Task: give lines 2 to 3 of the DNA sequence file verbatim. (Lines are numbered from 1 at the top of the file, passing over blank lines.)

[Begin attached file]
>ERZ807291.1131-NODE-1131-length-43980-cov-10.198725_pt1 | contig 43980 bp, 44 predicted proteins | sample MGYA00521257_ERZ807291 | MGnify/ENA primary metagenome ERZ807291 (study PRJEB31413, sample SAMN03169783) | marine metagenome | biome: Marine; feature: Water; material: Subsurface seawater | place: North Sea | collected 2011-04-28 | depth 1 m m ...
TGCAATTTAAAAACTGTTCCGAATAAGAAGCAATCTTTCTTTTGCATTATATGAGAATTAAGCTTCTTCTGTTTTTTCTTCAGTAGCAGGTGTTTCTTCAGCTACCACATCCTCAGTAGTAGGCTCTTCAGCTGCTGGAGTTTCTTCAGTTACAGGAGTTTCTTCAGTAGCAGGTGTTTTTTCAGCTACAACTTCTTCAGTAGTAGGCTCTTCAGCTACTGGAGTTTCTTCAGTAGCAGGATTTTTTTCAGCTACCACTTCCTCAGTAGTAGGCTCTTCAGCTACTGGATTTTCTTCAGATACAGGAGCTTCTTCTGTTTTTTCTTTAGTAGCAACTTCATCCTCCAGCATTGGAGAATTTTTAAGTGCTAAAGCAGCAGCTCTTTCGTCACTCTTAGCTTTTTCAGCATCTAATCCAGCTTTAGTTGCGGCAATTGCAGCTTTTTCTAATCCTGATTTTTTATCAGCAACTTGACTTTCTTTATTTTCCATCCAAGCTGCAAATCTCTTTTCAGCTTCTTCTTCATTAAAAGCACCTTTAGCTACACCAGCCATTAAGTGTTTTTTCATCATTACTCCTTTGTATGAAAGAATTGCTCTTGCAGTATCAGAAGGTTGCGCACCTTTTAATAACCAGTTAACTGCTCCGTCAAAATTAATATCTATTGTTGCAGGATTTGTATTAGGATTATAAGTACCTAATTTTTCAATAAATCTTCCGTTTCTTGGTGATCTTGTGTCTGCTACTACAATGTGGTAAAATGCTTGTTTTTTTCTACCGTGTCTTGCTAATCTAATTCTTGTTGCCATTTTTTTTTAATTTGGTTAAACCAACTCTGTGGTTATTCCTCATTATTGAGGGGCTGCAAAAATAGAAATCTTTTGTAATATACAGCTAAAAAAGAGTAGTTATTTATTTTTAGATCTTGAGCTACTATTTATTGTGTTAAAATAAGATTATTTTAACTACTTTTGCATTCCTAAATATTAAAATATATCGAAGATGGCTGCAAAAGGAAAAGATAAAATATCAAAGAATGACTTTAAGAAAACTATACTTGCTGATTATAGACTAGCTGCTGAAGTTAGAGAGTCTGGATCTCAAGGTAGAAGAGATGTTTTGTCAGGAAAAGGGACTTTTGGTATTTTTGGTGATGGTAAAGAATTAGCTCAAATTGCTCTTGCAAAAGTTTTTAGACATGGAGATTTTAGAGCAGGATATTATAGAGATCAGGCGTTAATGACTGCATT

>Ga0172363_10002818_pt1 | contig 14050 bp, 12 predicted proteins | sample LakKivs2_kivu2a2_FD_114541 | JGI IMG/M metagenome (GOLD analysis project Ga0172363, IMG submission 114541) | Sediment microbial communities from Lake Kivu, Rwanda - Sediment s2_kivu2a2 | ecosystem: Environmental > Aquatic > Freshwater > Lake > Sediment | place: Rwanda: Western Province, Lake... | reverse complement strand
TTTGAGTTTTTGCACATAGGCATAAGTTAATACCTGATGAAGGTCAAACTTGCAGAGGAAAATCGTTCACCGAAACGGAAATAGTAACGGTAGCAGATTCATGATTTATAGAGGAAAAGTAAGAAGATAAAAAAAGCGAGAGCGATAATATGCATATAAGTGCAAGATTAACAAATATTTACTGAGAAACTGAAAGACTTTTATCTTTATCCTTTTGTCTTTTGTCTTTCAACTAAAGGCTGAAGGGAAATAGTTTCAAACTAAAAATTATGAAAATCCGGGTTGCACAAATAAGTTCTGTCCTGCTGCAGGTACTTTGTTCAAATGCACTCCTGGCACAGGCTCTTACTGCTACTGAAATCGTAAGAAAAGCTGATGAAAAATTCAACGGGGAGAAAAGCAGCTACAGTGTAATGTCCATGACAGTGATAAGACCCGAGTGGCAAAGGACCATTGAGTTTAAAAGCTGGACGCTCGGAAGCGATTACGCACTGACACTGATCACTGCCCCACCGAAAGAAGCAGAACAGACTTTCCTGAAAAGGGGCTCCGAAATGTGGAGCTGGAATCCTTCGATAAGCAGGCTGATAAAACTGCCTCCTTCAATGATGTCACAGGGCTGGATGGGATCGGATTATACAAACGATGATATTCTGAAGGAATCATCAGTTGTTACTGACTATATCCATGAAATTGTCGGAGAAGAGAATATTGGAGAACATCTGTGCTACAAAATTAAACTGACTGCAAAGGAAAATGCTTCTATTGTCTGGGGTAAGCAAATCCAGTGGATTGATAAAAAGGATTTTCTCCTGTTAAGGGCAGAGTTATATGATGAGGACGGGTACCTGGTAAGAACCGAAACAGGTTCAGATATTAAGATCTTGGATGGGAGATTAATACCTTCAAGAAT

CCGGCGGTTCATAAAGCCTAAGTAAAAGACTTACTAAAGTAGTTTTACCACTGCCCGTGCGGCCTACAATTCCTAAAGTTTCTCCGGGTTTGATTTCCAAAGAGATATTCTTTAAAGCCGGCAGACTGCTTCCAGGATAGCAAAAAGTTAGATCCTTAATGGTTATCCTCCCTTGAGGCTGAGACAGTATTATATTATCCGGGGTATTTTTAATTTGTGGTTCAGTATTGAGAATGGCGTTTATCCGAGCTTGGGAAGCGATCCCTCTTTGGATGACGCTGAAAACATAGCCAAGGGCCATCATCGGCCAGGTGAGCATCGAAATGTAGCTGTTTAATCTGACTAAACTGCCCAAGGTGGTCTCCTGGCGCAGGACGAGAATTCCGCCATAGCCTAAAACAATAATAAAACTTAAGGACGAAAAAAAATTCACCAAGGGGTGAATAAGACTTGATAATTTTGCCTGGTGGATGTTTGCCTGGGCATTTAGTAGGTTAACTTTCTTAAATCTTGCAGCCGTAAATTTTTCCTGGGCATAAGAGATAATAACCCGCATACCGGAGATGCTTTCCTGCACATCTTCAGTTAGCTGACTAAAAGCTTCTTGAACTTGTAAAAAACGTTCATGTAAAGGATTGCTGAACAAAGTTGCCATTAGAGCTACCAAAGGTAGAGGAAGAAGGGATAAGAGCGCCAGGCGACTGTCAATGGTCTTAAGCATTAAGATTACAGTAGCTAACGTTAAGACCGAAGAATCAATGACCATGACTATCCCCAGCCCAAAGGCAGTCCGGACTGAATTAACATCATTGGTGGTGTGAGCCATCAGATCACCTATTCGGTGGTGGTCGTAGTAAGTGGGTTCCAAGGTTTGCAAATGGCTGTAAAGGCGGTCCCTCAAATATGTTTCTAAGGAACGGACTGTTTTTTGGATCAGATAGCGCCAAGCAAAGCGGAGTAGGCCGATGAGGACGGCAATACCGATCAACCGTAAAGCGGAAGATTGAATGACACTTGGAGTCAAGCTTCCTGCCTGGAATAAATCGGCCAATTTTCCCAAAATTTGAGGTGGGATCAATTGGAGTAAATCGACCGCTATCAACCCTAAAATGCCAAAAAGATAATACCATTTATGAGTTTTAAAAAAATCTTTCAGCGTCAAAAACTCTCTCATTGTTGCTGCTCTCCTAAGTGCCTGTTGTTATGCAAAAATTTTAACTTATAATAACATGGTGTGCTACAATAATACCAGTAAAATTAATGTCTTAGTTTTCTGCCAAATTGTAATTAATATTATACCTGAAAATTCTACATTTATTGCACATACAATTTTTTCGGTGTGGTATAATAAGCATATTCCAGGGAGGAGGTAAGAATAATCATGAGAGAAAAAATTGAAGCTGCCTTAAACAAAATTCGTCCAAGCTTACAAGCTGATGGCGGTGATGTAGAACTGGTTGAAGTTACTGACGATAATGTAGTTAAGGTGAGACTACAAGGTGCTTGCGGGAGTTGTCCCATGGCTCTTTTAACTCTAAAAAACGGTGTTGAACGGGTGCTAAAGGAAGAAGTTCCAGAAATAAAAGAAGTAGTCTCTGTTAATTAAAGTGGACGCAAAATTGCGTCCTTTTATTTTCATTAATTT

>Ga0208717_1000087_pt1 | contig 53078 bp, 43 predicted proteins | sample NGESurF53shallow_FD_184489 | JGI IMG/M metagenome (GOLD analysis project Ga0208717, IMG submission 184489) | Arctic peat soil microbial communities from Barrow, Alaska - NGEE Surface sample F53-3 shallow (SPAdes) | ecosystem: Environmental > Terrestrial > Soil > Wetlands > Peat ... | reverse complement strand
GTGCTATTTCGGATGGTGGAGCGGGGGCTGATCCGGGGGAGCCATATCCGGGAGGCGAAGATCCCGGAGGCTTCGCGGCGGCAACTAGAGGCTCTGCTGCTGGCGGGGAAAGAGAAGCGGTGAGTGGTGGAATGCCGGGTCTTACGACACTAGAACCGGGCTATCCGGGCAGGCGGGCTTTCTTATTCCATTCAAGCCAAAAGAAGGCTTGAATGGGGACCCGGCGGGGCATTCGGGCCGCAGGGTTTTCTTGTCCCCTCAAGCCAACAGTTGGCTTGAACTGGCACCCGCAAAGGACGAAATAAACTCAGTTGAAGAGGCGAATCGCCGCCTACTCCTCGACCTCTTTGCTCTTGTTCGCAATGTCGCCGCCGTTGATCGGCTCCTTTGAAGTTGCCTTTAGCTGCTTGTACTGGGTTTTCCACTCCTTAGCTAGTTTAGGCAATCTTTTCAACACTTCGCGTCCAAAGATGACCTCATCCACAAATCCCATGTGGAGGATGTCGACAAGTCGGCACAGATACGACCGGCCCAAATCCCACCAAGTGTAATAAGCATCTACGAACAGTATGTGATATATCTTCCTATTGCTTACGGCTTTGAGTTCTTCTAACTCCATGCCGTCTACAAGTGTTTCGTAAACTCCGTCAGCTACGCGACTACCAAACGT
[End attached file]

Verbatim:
TGCAATTTAAAAACTGTTCCGAATAAGAAGCAATCTTTCTTTTGCATTATATGAGAATTAAGCTTCTTCTGTTTTTTCTTCAGTAGCAGGTGTTTCTTCAGCTACCACATCCTCAGTAGTAGGCTCTTCAGCTGCTGGAGTTTCTTCAGTTACAGGAGTTTCTTCAGTAGCAGGTGTTTTTTCAGCTACAACTTCTTCAGTAGTAGGCTCTTCAGCTACTGGAGTTTCTTCAGTAGCAGGATTTTTTTCAGCTACCACTTCCTCAGTAGTAGGCTCTTCAGCTACTGGATTTTCTTCAGATACAGGAGCTTCTTCTGTTTTTTCTTTAGTAGCAACTTCATCCTCCAGCATTGGAGAATTTTTAAGTGCTAAAGCAGCAGCTCTTTCGTCACTCTTAGCTTTTTCAGCATCTAATCCAGCTTTAGTTGCGGCAATTGCAGCTTTTTCTAATCCTGATTTTTTATCAGCAACTTGACTTTCTTTATTTTCCATCCAAGCTGCAAATCTCTTTTCAGCTTCTTCTTCATTAAAAGCACCTTTAGCTACACCAGCCATTAAGTGTTTTTTCATCATTACTCCTTTGTATGAAAGAATTGCTCTTGCAGTATCAGAAGGTTGCGCACCTTTTAATAACCAGTTAACTGCTCCGTCAAAATTAATATCTATTGTTGCAGGATTTGTATTAGGATTATAAGTACCTAATTTTTCAATAAATCTTCCGTTTCTTGGTGATCTTGTGTCTGCTACTACAATGTGGTAAAATGCTTGTTTTTTTCTACCGTGTCTTGCTAATCTAATTCTTGTTGCCATTTTTTTTTAATTTGGTTAAACCAACTCTGTGGTTATTCCTCATTATTGAGGGGCTGCAAAAATAGAAATCTTTTGTAATATACAGCTAAAAAAGAGTAGTTATTTATTTTTAGATCTTGAGCTACTATTTATTGTGTTAAAATAAGATTATTTTAACTACTTTTGCATTCCTAAATATTAAAATATATCGAAGATGGCTGCAAAAGGAAAAGATAAAATATCAAAGAATGACTTTAAGAAAACTATACTTGCTGATTATAGACTAGCTGCTGAAGTTAGAGAGTCTGGATCTCAAGGTAGAAGAGATGTTTTGTCAGGAAAAGGGACTTTTGGTATTTTTGGTGATGGTAAAGAATTAGCTCAAATTGCTCTTGCAAAAGTTTTTAGACATGGAGATTTTAGAGCAGGATATTATAGAGATCAGGCGTTAATGACTGCATT

>Ga0172363_10002818_pt1 | contig 14050 bp, 12 predicted proteins | sample LakKivs2_kivu2a2_FD_114541 | JGI IMG/M metagenome (GOLD analysis project Ga0172363, IMG submission 114541) | Sediment microbial communities from Lake Kivu, Rwanda - Sediment s2_kivu2a2 | ecosystem: Environmental > Aquatic > Freshwater > Lake > Sediment | place: Rwanda: Western Province, Lake... | reverse complement strand